Photo by Xavier Mouton Photographie on Unsplash
Co-parenting is all the rage. Conceptually, it is awesome. It requires two well-adjusted, divorced adults who are committed and able to put their personal hurt and emotions aside in the interest of working jointly in their child’s best interest. Co-parenting demands ongoing communication between the parents and regular interaction. It seeks to unify the parenting styles across the two households, and through consensus, to establish consistent, common routines and expectations in both homes.
Does this sound like a nightmare to you? You’re not alone. In my world, as a divorce attorney who deals with many high conflict situations, the co- parenting model is an untenable pipe dream. In a high conflict relationship, parents are unable to effectively communicate productively at all. They definitely cannot set aside their own adult emotions and needs for the benefit of a child. Control is wielded as a tool of power, and even little compromises are unfathomable. Not even when a judge is involved. To minimize high-intensity interactions, some courts have ordered a very different parenting model, whereby the divorced couple each parent unilaterally during his or her respective parenting time with the primary benefit of minimizing interactions.
Enter Parallel Parenting:
First and foremost, parallel parenting is only employed when both parents are safe, mentally stable, sober, and healthy. If a child’s well-being is ever in question, contact a lawyer immediately to seek a temporary order. Safety first!
Parallel parenting encourages minimal interaction or communication. Information is still shared, but almost all communications are via email (or some form of writing) to document the communication and eliminate live improvisation. Parallel parenting recognizes that there will be no consensus between the two estranged parents, and that each is capable of establishing healthy and reasonable routines, in their respective homes, with very little interaction.
What Does This Look Like?
5+1 Parallel Parenting Must-Dos!
Let go of the guilt. All marriages and divorces are unique...and 10% of divorces are high-conflict. In most high-conflict divorces, one party is the antagonist due to mental illnesses and/or substance abuse. If you're reading this, odds are you're not the cause of the conflict. Parallel parenting is not a lesser-than strategy. It's not a give-up. Gwenyth Paltrow is not going to show up at your house to parent-shame you and discuss conscious uncoupling (ugh). Parallel parenting is a conscious and strategic technique to minimize unnecessary conflict with an antagonistic ex so you can save money and build a more peaceful future for yourself and your children.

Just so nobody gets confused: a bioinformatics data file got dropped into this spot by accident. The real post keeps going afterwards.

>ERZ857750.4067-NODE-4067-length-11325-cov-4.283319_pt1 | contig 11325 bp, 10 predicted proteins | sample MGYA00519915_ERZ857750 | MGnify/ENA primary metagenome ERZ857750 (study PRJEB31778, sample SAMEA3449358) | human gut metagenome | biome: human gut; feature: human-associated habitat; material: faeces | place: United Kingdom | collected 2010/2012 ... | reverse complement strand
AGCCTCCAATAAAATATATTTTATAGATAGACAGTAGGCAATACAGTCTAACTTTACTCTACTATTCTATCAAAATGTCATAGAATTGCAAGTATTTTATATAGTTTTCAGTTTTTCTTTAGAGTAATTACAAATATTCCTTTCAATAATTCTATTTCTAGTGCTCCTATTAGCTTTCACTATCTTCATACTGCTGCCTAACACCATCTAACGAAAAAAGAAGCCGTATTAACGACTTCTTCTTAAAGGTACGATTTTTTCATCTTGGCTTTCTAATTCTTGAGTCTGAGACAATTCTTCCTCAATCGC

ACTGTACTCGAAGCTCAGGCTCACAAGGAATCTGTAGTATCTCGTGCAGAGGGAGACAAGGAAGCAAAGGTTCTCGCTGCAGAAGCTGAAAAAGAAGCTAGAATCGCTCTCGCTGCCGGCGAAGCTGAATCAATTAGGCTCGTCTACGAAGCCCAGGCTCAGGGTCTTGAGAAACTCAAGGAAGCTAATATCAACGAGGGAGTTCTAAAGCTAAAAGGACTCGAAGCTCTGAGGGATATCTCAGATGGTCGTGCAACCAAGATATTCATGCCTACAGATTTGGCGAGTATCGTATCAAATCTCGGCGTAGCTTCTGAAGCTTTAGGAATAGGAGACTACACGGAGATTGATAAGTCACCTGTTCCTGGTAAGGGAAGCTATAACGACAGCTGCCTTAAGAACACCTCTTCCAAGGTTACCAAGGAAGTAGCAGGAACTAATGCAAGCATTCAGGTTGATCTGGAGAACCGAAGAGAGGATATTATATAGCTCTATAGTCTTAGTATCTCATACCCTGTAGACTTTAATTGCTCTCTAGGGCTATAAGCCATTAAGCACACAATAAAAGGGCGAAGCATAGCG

This article is not intended to determine which method is better, but to recognize that more than one option is available. Each family needs to avail themselves of the model that best fits their situation and needs. In many of my cases, co-parenting is NOT a viable option; in fact, it can be damaging to try. Parallel parenting is something that works for many families, and ultimately, can be in the best interest of the child.
Divorce parties are a thing around the world. You can read about them almost anywhere. Parents Magazine published an article in February about them. You can find thousands of Pinterest boards offering party planning ideas. In 2017, The Guardian shared a story about how planning a divorce party for her best friend turned her into full-time divorce party planner. In 2018, Glamour Magazine published an article about divorce parties, sharing their Twitter, Facebook, and Instagram hashtags and revealing shocking party price tags of up to $20,000. For a good laugh, you can even visit Buzzfeed to see 24 Hilarious Divorce Cakes That Are Even Better Than Wedding Cakes.
As a family law attorney, I’ve had several clients host divorce parties. In fact, a client whose divorce was finalized this month is planning one as I type this. In all of the cases I’ve experienced, divorce parties were not about celebrating divorce itself. Divorce, even in its most evolved iterations, is typically painful and disappointing on some level...certainly not party-prompting. Rather, the divorce parties I’ve witnessed are always about reconnecting with friends essential to moving life forward. They are also about providing closure to a painful but positive milestone in life. Maybe these parties are misnamed entirely. Phoenix parties? Lotus luaus? Gloria Gaynor galas?
If you’re considering a divorce party of your own, or hosting one for a friend or family member, I have some practical suggestions to consider (I know - buzz kill family law attorney strikes again!). The majority of my clients are in high-conflict divorce situations...so I’m always sensitive to minimizing antagonism. In high-conflict situations, even the rumor of a ‘divorce party’ would prompt retaliation, venom, confrontation, or harassment. Outside of a high-conflict situation, in the world of relatively well-adjusted adults, news of a divorce party still has the potential to hurt feelings, cause discomfort, and burn bridges unnecessarily. In the spirit of moving forward positively...and doing no collateral harm...here are 5 divorce party recommendations:
Whether you’re a fan or not, divorce parties are a widespread reality around the world. Here’s to hoping that are supportive and future-focused celebrations that affirm life, strengthen friendships, and bring healthy closure to a complicated milestone!
Jason Castle is a family lawyer who specializes in high-conflict cases. He's also a former prosecutor & social worker. Hear his latest divorce thoughts!